Satellite image of yesterday’s smoke conditions. | NASA

North Coast Unified Air Quality Management District press release:

The Red Salmon Complex (located in the far Northwest corner of Trinity County in the Wilderness) has resulted in growth to 8,138 acres with 35% containment, and the Jones Point fire is 75% contained and the fire will transfer to the Hoopa Fire Department later today. The USFS has an Air Resource Advisor (ARA) on this fire providing daily smoke outlook forecasts. ARA outlook forecasts also include fire behavior and knowledge of burnout operations.

Beginning yesterday, firefighters expected to have accelerated fire activity and increased burnout operations continuing for the next few days (depending on conditions). However, fire activity was minimal yesterday and smoke impacts did not reach the forecast levels.

Depending on conditions, there is still a plan in place to conduct extensive burnout operations, and if this activity occurs accelerated fire activity and smoke production is expected. Smoke impacts over the next few days are expected to be “Moderate” to “Unhealthy for Sensitive Groups” with periods of “Unhealthy” if fire activity remains minimal. If planned burnout operations and increased fire activity occurs the forecast levels will increase in areas adjacent and to the fire and along the Klamath-Trinity river corridors.

Humboldt County - Coastal areas are expected to remain “Good” to “Moderate”. The areas near the fire, Orleans, Weitchpec, and Hoopa, are expected to be “Moderate” to “Unhealthy for Sensitive Groups” with periods of “Unhealthy” if fire activity remains minimal.

Trinity County - Trinity County is forecast to see “Moderate” to “Unhealthy for Sensitive Groups” with periods of “Unhealthy” depending on proximity and fire activity.

Del Norte County - Coastal areas are expected to remain “Good’ with periods of “Moderate” possible during afternoon. Eastern Del Norte County is forecast to see “Good” to “Moderate” with periods of “Unhealthy for Sensitive Groups” depending on proximity to the fire.

Particulate Matter (PM2.5) monitors are presently in Crescent City, Eureka, Weaverville, Hoopa, Weitchpec, Willow Creek, Klamath, and Trinity Center. Updates will be provided as conditions change. For 24-hour Air Quality Advisory Information, call toll-free at 1-866-BURN-DAY (1-866-287-6329).

Health Information for Smoke Impacts

Concentrations of smoke may vary depending upon location, weather, and distance from the fire. Smoke from wildfires and structure fires contain harmful chemicals that can affect your health. Smoke can cause eye and throat irritation, coughing, and difficulty breathing. People who are at greatest risk of experiencing symptoms due to smoke include: those with respiratory disease (such as asthma), those with heart disease, young children, and older adults.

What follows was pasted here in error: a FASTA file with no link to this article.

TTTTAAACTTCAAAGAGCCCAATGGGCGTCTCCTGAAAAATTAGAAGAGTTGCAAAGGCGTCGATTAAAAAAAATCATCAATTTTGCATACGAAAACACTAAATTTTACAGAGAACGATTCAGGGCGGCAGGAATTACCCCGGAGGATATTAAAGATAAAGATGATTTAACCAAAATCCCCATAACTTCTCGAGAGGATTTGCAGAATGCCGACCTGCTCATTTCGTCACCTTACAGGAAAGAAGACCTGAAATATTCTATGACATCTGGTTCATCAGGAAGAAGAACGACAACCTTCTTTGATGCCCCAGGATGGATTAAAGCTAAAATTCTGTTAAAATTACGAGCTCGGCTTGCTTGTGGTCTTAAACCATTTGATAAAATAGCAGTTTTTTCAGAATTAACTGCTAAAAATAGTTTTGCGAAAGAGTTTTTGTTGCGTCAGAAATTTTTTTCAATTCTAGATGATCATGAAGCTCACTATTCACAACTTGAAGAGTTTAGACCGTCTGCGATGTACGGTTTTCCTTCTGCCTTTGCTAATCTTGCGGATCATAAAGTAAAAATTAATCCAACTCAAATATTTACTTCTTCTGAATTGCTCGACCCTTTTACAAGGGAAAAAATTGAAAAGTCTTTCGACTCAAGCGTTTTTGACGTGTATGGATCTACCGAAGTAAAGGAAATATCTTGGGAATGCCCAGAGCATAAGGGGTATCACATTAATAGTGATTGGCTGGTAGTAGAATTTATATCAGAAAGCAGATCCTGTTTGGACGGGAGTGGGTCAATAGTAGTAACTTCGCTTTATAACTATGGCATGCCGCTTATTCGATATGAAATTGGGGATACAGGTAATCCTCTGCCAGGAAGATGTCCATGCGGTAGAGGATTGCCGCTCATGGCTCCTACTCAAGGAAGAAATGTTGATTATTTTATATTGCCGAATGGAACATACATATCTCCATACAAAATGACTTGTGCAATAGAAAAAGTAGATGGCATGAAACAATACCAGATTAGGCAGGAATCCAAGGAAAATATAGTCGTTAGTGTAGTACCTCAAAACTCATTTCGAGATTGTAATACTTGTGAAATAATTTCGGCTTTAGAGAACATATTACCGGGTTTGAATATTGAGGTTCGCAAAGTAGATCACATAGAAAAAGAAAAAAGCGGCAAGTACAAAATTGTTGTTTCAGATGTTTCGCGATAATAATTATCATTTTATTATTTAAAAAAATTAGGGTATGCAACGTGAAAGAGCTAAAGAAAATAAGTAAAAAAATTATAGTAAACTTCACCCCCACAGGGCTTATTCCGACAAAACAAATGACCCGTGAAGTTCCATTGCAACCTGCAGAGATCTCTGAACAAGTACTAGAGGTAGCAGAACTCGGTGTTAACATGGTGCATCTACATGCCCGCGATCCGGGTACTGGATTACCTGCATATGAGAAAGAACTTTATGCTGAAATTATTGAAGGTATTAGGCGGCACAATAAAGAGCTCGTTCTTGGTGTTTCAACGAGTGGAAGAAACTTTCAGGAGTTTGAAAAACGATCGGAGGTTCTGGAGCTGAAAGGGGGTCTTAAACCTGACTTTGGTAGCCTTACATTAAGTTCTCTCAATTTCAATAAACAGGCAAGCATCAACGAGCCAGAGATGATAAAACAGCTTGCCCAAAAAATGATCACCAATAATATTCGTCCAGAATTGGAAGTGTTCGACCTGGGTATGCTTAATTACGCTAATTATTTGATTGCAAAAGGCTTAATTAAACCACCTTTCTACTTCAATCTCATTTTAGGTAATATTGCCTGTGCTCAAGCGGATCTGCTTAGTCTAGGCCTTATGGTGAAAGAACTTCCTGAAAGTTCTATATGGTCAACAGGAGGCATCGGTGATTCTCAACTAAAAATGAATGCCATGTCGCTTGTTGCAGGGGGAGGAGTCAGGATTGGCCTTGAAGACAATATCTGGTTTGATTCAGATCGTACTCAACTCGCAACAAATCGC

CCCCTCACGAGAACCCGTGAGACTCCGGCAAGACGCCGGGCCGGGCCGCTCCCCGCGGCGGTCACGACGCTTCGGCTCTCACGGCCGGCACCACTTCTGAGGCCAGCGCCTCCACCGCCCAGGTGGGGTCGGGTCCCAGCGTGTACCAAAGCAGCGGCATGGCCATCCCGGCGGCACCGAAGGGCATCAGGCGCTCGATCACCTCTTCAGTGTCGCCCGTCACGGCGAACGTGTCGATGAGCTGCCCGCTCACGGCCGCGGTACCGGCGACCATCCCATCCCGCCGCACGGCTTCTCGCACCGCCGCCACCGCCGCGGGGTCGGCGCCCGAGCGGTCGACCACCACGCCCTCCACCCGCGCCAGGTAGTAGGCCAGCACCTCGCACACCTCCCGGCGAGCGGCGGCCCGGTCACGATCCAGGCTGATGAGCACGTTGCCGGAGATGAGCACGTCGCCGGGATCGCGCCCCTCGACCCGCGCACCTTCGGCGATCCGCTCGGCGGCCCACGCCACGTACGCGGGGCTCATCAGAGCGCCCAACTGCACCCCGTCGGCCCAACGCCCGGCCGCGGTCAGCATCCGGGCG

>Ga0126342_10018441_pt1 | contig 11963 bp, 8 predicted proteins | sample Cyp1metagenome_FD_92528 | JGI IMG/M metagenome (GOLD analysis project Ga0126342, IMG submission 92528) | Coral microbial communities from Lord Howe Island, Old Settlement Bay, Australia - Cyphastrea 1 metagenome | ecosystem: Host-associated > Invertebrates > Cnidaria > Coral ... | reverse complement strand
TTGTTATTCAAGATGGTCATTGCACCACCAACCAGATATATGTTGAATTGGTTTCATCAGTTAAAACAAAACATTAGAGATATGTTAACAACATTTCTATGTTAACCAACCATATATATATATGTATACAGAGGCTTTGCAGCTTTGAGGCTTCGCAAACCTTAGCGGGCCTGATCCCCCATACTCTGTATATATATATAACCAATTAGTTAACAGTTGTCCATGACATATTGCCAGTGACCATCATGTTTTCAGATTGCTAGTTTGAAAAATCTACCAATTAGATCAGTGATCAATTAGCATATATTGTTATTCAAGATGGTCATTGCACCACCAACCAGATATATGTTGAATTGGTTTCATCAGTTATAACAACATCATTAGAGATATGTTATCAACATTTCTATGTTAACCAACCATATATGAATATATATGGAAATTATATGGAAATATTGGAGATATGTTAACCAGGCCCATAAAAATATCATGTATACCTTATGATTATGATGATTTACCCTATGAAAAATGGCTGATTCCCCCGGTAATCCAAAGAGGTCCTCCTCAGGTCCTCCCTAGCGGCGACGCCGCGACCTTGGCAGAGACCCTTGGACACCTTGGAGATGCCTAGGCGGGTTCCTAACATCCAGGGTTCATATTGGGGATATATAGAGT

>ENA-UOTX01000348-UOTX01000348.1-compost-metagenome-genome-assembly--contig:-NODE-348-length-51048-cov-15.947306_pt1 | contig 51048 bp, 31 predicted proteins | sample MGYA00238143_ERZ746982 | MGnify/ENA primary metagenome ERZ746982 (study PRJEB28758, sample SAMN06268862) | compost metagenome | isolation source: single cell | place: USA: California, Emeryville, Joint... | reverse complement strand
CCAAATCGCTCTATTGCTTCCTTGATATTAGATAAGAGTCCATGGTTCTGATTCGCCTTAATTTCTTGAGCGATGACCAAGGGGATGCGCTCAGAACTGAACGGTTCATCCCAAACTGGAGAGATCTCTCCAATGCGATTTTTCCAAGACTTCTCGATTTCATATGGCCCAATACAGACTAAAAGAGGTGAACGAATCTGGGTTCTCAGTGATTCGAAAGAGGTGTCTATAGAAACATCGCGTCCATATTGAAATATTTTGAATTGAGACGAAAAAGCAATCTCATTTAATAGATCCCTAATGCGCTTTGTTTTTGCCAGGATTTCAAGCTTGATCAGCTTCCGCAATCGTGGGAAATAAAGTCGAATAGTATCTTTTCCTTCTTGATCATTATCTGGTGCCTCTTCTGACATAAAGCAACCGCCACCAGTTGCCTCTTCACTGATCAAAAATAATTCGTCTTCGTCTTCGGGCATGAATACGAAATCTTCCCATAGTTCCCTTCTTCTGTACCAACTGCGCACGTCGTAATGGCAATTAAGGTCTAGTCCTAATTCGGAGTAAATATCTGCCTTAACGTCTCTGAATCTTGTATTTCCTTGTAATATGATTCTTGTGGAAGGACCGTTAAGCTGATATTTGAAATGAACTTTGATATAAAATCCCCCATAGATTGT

These sensitive populations should stay indoors and avoid prolonged activity. All others should limit prolonged or heavy activity and time spent outdoors. Even healthy adults can be affected by smoke. Seek medical help if you have symptoms that worsen or become severe.

If you can see, taste, or feel smoke, contact your local health department and/or primary healthcare provider. This is especially important if you have health concerns, are elderly, are pregnant, or have a child in your care.

Follow these general precautions to protect your health during a smoke event:

• Minimize or stop outdoor activities, especially exercise.

• Stay indoors with windows and doors closed as much as possible.

• Do not run fans that bring smoky outdoor air inside – examples include swamp coolers, whole-house fans, and fresh air ventilation systems.

• Run your air-conditioner only if it does not bring smoke in from the outdoors. Change the standard air conditioner filter to a medium or high efficiency filter. If available, use the “re-circulate” or “recycle” setting on the unit.

• Do not smoke, fry food, or do other things that will create indoor air pollution.

If you have lung disease (including asthma) or heart disease, closely monitor your health and contact your doctor if you have symptoms that worsen.

Consider leaving the area until smoke conditions improve if you have repeated coughing, shortness of breath, difficulty breathing, wheezing, chest tightness or pain, palpitations, nausea, unusual fatigue, lightheadedness.